After scandals around expenses, donations and lobbying, money has become a dirty word in British politics. In Money and Electoral Politics, Ron Johnston and Charles Pattie present a different view, exploring how money is used by candidates and parties at elections to help engage voters. Highly original and informative analysis follows, finds Richard Berry.
Money and Electoral Politics: Local Parties and Funding in General Elections. Ron Johnston and Charles Pattie. Policy Press. May 2014.
In Money and Electoral Politics, Ron Johnston and Charles Pattie seek to quantify a phenomenon that is thought to be of growing importance in British politics: the highly localised campaigning that takes place in marginal constituencies at general election time. Their findings confirm some of the popular understanding of this ‘ground war’ between political parties, but also challenge key assumptions through detailed analysis of parties’ financial statements.
Chapter One sets the analysis within the context of a discussion on how elections are fought in Britain, charting the shift in the mid-twentieth century toward centralised national campaigns, in contrast to the constituency-focused campaigns of the previous era. The authors argue that this trend has been exaggerated by commentators and that, in any case, campaigning has shifted recently back toward local settings as the major parties have broadened their class appeal and targeted the small number of voters in marginal seats that swing elections. They also dispute the perception that increasing amounts of money are being spent on campaigns, showing that the combined national spend of the two main parties was lower in 2010 than in 1964 (p.27).
Chapters Two, Three and Four are densely packed with data, mainly derived from the financial returns made by candidates and their parties’ local constituency branches to the Electoral Commission. The authors consider this information and its implications from every conceivable angle, hampered only a little by its incompleteness and lack of standard formats (the book could also be considered a cautionary tale for democracies about how not to monitor election finances).
There are two major findings reiterated by the authors during the discussion, which may seem contradictory. The first is that money spent on local constituency campaigns matters. Parties tend to spend more in marginal seats, and the more they spend, the more likely they are to win. In what might make chilling reading for Gordon Brown, the authors even depict a plausible scenario in which spending modest amounts of extra money on local campaigns could have seen Labour finish as the largest party after the 2010 election (p.81).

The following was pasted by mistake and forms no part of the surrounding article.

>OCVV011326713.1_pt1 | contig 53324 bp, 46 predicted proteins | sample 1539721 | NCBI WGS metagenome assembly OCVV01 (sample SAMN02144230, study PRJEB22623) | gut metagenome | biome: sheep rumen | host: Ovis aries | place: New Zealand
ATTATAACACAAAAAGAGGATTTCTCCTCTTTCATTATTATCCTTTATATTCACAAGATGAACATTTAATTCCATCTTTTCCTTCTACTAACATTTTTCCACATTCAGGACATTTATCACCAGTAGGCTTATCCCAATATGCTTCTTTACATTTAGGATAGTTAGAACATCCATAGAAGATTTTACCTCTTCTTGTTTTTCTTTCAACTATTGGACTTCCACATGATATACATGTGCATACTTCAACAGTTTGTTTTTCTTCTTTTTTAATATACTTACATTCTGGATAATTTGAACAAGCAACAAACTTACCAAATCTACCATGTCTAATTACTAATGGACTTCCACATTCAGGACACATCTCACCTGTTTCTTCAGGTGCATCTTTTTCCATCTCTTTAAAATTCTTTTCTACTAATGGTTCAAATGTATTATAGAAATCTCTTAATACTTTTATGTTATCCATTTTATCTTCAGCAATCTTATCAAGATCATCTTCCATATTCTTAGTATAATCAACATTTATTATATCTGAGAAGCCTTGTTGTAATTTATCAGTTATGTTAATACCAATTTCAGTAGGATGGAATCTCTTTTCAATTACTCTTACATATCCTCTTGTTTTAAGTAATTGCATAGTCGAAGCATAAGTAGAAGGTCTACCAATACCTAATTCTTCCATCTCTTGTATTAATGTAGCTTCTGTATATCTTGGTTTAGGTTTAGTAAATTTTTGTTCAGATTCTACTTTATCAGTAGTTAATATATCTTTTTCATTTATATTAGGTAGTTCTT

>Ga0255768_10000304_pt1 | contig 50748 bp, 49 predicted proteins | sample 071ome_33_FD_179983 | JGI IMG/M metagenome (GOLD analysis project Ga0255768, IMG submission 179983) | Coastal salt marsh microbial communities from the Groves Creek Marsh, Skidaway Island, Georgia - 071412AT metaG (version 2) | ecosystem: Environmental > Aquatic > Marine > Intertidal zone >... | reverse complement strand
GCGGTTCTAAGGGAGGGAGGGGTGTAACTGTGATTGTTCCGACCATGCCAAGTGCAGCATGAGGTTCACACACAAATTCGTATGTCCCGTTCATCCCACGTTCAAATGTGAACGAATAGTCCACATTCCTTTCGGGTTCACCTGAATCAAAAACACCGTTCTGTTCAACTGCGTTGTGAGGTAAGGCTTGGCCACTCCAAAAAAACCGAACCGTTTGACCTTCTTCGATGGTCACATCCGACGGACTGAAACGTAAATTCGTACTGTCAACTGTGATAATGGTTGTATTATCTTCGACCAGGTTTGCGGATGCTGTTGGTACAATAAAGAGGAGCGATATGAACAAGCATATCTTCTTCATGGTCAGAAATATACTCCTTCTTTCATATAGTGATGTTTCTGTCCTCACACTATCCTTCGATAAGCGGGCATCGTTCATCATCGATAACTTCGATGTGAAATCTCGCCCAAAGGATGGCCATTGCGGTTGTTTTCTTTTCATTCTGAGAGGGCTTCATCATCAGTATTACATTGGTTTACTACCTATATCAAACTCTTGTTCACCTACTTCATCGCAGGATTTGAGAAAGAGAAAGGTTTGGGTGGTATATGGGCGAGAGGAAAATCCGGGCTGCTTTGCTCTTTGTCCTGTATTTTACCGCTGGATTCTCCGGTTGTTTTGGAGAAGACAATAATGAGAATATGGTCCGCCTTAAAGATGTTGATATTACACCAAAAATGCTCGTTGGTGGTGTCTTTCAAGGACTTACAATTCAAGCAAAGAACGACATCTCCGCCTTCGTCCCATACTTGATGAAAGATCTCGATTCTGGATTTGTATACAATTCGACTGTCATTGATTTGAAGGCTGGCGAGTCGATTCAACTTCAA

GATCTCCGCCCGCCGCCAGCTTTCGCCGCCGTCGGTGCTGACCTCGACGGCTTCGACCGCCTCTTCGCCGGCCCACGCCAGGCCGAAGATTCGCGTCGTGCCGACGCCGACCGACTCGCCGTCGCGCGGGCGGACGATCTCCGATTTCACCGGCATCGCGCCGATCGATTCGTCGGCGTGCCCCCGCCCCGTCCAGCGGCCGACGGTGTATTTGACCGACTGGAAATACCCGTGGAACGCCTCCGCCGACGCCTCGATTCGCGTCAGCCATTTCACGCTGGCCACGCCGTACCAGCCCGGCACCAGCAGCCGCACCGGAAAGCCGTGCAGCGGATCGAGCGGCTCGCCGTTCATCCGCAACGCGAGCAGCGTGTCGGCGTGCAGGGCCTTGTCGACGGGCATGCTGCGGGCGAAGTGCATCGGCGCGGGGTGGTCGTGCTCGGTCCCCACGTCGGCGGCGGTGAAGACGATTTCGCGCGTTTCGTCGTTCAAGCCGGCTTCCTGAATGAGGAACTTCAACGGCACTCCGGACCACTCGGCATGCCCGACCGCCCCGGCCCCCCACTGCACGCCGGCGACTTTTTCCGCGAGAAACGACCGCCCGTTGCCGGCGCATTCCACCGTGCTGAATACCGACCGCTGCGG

The second major finding is that there really isn’t much money available for local campaigns. Most local parties have very low incomes, are starved of donations, and get little if any support from the party head office. The authors argue, convincingly, that this is bad for democracy, because it limits the amount of contact between parties and local communities.
This is especially the case in safe seats, which comprise the majority of the country. There are echoes here of findings from Caitlin Milazzo that voters in marginal seats tend to be better informed about politics than those in safe seats: Johnston and Pattie help explain that this is a consequence of where the money goes. Disappointingly, the authors don’t pursue this line of inquiry by considering how electoral reform might alter the dynamics of local campaign financing; after all, the UK’s First Past The Post system is largely responsible for focusing elections on marginal seats. Proportional Representation systems in Scotland and Wales might have been usefully introduced for comparison.
The most interesting findings in the book are those that relate to specific parties. However, the authors do not spend much time exploring these, beyond displaying the data. For instance, the role of Lord Ashcroft in funding local Conservative campaigns is referenced multiple times, but there is no in-depth analysis of exactly what effect Ashcroft’s money has had within the party. Similarly, the book discusses how trade unions fund Labour campaigns, identifying a trend whereby union money tends to be focused on safe Labour seats, to the frustration of the party leadership, but we get little analysis of why (p.140-1).
On this and other issues, the book could have benefited from further qualitative research alongside the data analysis, particularly interviews with key players inside the parties. In the absence of any available data about the finances of smaller parties, a qualitative study might also have revealed some much-needed insights into the local branches UKIP and the Green Party will depend on to the fight the next election, and how these compare to larger competitors.
Johnston and Pattie end the book by considering how their findings relate to the ongoing debate about party funding. Here, they present an interesting new twist on the debate, essentially sidestepping the question of whether state funding of parties should be introduced. Instead, they suggest that the poverty of local campaigns is as much a symptom as a cause of democratic malaise, and that while more money would help increase contact between parties and voters, it is not a simple solution to political disengagement.
Note: This article is provided by our sister site, LSE Review of Books, and gives the views of the author, and not the position of EUROPP – European Politics and Policy, nor of the London School of Economics.
Shortened URL for this post: http://bit.ly/1rrY8Rb
Richard Berry is a Research Associate at Democratic Audit and the LSE Public Policy Group. He is a scrutiny manager for the London Assembly and also runs the new Health Elections website. View his research at richardjberry.com or find him on Twitter @richard3berry